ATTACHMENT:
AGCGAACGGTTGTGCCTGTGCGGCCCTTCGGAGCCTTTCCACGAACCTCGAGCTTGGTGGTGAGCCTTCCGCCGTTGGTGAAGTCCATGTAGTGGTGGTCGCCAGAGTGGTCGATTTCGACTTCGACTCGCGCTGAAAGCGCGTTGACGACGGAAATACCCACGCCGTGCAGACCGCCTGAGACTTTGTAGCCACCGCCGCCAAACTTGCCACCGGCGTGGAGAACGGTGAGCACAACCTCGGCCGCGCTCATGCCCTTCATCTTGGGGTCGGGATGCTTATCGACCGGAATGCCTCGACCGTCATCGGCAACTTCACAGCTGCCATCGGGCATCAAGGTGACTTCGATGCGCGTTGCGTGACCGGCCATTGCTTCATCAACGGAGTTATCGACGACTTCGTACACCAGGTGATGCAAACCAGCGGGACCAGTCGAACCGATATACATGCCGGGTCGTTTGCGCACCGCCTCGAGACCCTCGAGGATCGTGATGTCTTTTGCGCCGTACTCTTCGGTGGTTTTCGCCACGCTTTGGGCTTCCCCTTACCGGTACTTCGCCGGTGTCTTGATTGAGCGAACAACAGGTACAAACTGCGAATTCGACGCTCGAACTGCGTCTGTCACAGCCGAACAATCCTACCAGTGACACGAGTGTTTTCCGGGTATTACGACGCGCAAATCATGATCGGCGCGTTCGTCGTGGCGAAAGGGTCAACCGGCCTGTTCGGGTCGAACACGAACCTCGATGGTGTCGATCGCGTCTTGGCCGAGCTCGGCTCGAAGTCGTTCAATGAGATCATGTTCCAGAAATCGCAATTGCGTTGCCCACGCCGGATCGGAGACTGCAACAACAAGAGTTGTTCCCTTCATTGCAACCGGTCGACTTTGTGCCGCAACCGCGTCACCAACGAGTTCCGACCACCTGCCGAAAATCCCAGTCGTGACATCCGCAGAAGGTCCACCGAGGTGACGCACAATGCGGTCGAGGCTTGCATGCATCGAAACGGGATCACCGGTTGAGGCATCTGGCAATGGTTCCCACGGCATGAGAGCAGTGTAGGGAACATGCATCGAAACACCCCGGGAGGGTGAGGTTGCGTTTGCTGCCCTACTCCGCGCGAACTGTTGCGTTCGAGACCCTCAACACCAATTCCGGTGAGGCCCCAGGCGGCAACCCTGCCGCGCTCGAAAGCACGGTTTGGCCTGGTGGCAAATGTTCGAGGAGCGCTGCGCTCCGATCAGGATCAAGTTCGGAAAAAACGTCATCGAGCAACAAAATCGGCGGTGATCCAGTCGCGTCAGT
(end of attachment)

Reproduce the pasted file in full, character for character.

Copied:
AGCGAACGGTTGTGCCTGTGCGGCCCTTCGGAGCCTTTCCACGAACCTCGAGCTTGGTGGTGAGCCTTCCGCCGTTGGTGAAGTCCATGTAGTGGTGGTCGCCAGAGTGGTCGATTTCGACTTCGACTCGCGCTGAAAGCGCGTTGACGACGGAAATACCCACGCCGTGCAGACCGCCTGAGACTTTGTAGCCACCGCCGCCAAACTTGCCACCGGCGTGGAGAACGGTGAGCACAACCTCGGCCGCGCTCATGCCCTTCATCTTGGGGTCGGGATGCTTATCGACCGGAATGCCTCGACCGTCATCGGCAACTTCACAGCTGCCATCGGGCATCAAGGTGACTTCGATGCGCGTTGCGTGACCGGCCATTGCTTCATCAACGGAGTTATCGACGACTTCGTACACCAGGTGATGCAAACCAGCGGGACCAGTCGAACCGATATACATGCCGGGTCGTTTGCGCACCGCCTCGAGACCCTCGAGGATCGTGATGTCTTTTGCGCCGTACTCTTCGGTGGTTTTCGCCACGCTTTGGGCTTCCCCTTACCGGTACTTCGCCGGTGTCTTGATTGAGCGAACAACAGGTACAAACTGCGAATTCGACGCTCGAACTGCGTCTGTCACAGCCGAACAATCCTACCAGTGACACGAGTGTTTTCCGGGTATTACGACGCGCAAATCATGATCGGCGCGTTCGTCGTGGCGAAAGGGTCAACCGGCCTGTTCGGGTCGAACACGAACCTCGATGGTGTCGATCGCGTCTTGGCCGAGCTCGGCTCGAAGTCGTTCAATGAGATCATGTTCCAGAAATCGCAATTGCGTTGCCCACGCCGGATCGGAGACTGCAACAACAAGAGTTGTTCCCTTCATTGCAACCGGTCGACTTTGTGCCGCAACCGCGTCACCAACGAGTTCCGACCACCTGCCGAAAATCCCAGTCGTGACATCCGCAGAAGGTCCACCGAGGTGACGCACAATGCGGTCGAGGCTTGCATGCATCGAAACGGGATCACCGGTTGAGGCATCTGGCAATGGTTCCCACGGCATGAGAGCAGTGTAGGGAACATGCATCGAAACACCCCGGGAGGGTGAGGTTGCGTTTGCTGCCCTACTCCGCGCGAACTGTTGCGTTCGAGACCCTCAACACCAATTCCGGTGAGGCCCCAGGCGGCAACCCTGCCGCGCTCGAAAGCACGGTTTGGCCTGGTGGCAAATGTTCGAGGAGCGCTGCGCTCCGATCAGGATCAAGTTCGGAAAAAACGTCATCGAGCAACAAAATCGGCGGTGATCCAGTCGCGTCAGT